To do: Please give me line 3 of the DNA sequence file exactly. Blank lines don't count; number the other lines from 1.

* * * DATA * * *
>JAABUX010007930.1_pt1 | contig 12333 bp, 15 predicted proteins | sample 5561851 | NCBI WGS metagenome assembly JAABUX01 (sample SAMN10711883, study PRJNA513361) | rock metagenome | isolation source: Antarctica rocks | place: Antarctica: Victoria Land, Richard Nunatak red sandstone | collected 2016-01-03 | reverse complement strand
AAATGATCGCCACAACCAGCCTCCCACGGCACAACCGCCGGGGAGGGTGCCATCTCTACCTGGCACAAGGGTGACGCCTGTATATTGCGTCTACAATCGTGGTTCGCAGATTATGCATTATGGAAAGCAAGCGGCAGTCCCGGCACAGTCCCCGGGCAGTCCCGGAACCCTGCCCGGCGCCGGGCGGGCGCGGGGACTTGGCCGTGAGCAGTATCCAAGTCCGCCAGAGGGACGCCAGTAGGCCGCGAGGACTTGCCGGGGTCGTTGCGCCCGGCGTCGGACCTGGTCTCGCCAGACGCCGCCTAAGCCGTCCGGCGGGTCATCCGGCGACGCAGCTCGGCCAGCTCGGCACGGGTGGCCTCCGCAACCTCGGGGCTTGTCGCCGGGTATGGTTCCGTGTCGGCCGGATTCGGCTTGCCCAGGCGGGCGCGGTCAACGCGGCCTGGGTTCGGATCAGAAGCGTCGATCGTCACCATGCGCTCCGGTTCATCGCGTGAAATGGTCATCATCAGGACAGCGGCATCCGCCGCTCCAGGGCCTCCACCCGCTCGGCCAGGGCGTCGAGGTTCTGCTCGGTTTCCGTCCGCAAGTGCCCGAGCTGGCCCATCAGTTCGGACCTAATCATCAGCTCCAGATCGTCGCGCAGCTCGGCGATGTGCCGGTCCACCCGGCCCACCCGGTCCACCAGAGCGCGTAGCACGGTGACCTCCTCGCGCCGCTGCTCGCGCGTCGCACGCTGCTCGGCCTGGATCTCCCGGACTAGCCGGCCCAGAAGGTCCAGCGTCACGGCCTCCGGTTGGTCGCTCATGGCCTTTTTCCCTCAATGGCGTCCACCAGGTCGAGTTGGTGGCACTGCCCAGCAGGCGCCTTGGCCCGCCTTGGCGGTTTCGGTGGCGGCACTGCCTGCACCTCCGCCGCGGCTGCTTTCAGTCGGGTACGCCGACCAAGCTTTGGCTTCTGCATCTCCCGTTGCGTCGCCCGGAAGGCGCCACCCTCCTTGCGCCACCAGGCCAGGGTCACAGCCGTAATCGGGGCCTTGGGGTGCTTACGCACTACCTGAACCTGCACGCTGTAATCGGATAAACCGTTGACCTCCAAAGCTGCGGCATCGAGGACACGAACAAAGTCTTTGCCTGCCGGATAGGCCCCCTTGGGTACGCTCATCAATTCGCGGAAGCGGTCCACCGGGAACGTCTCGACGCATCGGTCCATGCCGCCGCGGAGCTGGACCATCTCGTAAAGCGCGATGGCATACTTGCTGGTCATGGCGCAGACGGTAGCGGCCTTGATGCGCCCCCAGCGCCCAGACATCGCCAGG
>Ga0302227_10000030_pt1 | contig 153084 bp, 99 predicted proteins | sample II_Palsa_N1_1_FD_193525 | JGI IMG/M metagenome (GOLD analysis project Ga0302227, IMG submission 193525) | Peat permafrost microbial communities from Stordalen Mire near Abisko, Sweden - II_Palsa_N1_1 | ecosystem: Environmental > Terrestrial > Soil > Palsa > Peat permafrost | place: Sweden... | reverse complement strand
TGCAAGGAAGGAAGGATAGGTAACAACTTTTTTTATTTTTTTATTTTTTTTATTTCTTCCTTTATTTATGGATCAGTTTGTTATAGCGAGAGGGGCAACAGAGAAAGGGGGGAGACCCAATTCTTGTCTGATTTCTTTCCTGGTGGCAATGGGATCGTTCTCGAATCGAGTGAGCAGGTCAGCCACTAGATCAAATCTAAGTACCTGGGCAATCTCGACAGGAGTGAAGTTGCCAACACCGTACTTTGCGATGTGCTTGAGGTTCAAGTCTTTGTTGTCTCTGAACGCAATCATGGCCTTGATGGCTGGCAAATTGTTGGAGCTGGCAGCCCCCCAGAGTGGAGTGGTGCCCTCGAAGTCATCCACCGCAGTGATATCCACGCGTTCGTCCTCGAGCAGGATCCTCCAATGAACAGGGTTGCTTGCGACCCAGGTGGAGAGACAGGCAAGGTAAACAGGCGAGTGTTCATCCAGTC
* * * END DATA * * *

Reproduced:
>Ga0302227_10000030_pt1 | contig 153084 bp, 99 predicted proteins | sample II_Palsa_N1_1_FD_193525 | JGI IMG/M metagenome (GOLD analysis project Ga0302227, IMG submission 193525) | Peat permafrost microbial communities from Stordalen Mire near Abisko, Sweden - II_Palsa_N1_1 | ecosystem: Environmental > Terrestrial > Soil > Palsa > Peat permafrost | place: Sweden... | reverse complement strand